When you understand your credit report, you’ll take the necessary measures to improve your credit score or fix any errors on the report. The sooner you master these basic financial literacy concepts, the better.


Related post: Insurance 101: Understanding All Insurance Terms and Definitions


5. Financial literacy benefits that will get you far in life

The following are five benefits of personal financial literacy:

(I) You can make informed financial decisions

First, personal financial literacy allows you to make wise financial decisions in regard to budgeting, spending, debt management, saving, credit, and retirement planning. When you’re not financially literate at a personal level, it’s easy to get intimidated by terminologies for things like investing, debt, mortgages, and taxes.


Here are the ways financial literacy can help you make informed financial decisions:

Budgeting – Being financially literate will enable you to understand how to budget your money so that you can track your spending and avoid wasting money on things you don’t need.

Prioritizing savings – Savings is essential to maintaining a good financial situation. Learning how to save will help you to make sound investments that will improve your financial situation in the future. Beginners need to increase their financial knowledge and save money to secure their future.

Interest rates– Financial knowledge allows you to understand how interest rates for loans, savings, and credit cards work. Having an in-depth understanding of interest rates will save you money in the long run.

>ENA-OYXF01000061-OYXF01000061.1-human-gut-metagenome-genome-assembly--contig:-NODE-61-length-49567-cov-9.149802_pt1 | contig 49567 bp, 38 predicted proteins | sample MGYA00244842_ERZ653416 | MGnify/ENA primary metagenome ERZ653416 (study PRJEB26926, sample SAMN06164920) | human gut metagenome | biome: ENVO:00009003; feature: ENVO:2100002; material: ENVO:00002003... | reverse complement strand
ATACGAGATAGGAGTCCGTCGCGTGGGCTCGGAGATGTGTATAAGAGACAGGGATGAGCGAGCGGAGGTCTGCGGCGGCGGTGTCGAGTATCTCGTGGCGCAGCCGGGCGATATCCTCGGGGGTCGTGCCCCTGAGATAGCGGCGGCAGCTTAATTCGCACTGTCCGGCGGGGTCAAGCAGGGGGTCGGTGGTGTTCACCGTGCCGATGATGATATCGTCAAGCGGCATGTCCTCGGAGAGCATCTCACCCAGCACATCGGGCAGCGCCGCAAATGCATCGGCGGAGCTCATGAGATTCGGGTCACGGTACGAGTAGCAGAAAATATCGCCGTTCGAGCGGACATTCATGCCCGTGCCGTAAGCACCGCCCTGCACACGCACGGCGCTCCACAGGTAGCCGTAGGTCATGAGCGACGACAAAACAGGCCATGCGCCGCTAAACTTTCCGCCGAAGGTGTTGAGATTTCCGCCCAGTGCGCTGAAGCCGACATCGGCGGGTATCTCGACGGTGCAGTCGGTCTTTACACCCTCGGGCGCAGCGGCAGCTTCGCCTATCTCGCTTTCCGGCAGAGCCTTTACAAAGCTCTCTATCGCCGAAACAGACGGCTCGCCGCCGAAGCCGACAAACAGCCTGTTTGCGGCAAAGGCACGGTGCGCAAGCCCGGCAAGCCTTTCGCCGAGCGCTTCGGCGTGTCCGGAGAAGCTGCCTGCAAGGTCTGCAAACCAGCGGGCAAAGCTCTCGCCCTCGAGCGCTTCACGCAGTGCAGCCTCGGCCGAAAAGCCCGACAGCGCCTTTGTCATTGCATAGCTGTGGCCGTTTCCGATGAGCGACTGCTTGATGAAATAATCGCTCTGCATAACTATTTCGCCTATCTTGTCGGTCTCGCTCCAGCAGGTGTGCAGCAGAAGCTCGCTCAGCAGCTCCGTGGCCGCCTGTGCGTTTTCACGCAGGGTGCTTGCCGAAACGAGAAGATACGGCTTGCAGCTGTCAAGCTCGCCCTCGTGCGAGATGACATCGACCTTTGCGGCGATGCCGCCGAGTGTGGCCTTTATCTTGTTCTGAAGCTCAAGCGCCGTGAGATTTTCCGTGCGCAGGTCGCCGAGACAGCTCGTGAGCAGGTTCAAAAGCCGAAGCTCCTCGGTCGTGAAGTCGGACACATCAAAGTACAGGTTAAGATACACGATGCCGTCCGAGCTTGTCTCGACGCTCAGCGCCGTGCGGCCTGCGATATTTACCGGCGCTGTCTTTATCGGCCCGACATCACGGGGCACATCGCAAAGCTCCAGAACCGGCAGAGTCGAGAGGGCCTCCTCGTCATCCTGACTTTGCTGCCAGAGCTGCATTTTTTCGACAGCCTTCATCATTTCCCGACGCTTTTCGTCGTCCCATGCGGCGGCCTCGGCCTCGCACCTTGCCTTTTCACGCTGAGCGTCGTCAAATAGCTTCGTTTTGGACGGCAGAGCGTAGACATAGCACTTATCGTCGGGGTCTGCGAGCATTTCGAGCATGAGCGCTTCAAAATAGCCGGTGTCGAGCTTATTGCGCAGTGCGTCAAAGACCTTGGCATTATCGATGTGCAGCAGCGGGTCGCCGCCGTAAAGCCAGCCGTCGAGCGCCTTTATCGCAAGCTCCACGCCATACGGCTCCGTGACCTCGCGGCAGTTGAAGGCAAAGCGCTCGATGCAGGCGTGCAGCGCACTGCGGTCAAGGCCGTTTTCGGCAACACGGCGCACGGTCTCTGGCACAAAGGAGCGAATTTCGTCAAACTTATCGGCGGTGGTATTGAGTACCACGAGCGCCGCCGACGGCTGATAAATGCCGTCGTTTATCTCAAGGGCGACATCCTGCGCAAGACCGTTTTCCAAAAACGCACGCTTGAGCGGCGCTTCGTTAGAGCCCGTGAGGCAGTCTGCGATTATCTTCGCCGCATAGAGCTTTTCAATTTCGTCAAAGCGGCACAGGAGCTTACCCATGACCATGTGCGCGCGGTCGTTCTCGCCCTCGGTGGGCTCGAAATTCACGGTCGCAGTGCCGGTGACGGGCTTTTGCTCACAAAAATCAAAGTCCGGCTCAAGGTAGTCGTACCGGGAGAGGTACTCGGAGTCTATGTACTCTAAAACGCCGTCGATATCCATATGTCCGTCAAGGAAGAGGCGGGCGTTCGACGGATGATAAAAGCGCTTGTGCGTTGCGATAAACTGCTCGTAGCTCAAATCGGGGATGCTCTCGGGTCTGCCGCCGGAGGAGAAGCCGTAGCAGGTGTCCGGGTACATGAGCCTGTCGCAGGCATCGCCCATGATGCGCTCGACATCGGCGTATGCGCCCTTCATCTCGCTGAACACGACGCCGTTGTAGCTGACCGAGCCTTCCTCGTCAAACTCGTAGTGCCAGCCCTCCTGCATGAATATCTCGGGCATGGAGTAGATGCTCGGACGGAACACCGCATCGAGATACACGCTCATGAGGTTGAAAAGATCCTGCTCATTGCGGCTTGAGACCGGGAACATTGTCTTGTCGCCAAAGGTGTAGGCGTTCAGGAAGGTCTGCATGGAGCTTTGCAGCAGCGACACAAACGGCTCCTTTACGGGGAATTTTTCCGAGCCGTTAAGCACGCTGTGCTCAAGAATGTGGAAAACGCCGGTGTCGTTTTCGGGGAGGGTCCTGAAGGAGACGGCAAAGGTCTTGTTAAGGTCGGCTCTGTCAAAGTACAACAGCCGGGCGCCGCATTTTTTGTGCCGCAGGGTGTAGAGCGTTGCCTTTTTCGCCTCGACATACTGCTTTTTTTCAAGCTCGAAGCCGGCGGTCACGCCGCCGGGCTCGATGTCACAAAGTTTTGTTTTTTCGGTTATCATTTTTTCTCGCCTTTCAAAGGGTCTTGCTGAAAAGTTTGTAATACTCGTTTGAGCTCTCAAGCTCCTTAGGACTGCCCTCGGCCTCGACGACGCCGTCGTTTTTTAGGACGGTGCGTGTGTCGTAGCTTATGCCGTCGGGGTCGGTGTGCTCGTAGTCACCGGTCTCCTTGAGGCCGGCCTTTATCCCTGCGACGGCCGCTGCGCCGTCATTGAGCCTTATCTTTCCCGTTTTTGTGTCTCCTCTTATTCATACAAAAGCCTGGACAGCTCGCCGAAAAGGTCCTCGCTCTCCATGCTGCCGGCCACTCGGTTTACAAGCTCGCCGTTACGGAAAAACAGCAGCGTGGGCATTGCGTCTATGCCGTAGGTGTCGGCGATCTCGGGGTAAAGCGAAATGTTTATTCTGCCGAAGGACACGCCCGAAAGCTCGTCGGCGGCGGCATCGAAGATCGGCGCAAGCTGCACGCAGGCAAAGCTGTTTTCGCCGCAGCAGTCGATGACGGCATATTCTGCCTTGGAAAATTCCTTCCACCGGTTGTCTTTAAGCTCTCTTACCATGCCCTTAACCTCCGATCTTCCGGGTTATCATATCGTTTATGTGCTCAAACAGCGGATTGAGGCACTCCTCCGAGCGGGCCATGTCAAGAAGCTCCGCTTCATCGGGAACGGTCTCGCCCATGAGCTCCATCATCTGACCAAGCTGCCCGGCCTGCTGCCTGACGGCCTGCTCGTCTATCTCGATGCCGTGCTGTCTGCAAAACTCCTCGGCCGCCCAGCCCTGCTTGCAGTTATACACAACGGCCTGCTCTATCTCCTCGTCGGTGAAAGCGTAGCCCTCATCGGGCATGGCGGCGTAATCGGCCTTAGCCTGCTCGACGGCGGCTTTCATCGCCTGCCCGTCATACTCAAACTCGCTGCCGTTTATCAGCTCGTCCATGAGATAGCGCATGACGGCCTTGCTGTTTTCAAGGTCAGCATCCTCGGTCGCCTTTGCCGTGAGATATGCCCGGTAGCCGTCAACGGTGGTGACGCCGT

Debt management– When you are financially literate, you’ll manage your debt in a manner that does not spiral out of control. You’ll know how to compare loan terms and how to avoid high-interest rates and high credit utilization. If you already have debt, financial literacy will help you to choose the best methods to get out of debt.

Retirement planning – Saving for retirement is a long-term financial goal that requires you to have financial knowledge. When you’re financially literate, you can calculate how much to save and devise strategies that will help you get there.


(II) Financial knowledge helps us to prepare better during times of emergency

Emergencies such as medical bills, loss of a job, and an unexpected car repair can put you in a financial crisis. Being financially literate saves you from the trouble of borrowing money during emergencies.

(III) Financial freedom

Personal financial education increases your odds of achieving financial freedom. You’ll be able to reach and secure your financial freedom by tracking your spending, managing your debts, and prioritizing saving, all of which are the primary concepts of financial literacy.

(IV) Tax planning

Personal financial literacy improves awareness of how to save on taxes through tax planning. You’ll understand tax deductions, tax credits, and strategies to ensure tax efficiency. Moreover, basic financial knowledge will enable you to choose insurance plans that will protect you and your assets.

(V) Negotiation skills

Financial literacy enhances negotiation skills when purchasing big-ticket items like real estate transactions/business purchases. When you are financially literate, you can get the best deals when making big purchases or selling something.


6. How to Get Personal Financial Education

You can get financial literacy education by reading personal finance books. No matter your age, profession, or financial situation. You can teach yourself financial literacy and start making better money decisions moving forward.

The following are some of the best financial education books for beginners.